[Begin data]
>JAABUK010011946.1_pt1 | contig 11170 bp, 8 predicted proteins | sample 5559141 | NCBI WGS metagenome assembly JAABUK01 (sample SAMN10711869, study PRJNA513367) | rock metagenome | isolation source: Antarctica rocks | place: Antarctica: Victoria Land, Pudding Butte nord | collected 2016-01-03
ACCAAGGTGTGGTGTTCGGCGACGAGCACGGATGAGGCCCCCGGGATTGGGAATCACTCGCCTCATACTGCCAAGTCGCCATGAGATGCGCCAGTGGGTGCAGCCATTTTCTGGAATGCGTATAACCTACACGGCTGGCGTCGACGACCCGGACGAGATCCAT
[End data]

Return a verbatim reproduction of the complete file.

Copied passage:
>JAABUK010011946.1_pt1 | contig 11170 bp, 8 predicted proteins | sample 5559141 | NCBI WGS metagenome assembly JAABUK01 (sample SAMN10711869, study PRJNA513367) | rock metagenome | isolation source: Antarctica rocks | place: Antarctica: Victoria Land, Pudding Butte nord | collected 2016-01-03
ACCAAGGTGTGGTGTTCGGCGACGAGCACGGATGAGGCCCCCGGGATTGGGAATCACTCGCCTCATACTGCCAAGTCGCCATGAGATGCGCCAGTGGGTGCAGCCATTTTCTGGAATGCGTATAACCTACACGGCTGGCGTCGACGACCCGGACGAGATCCAT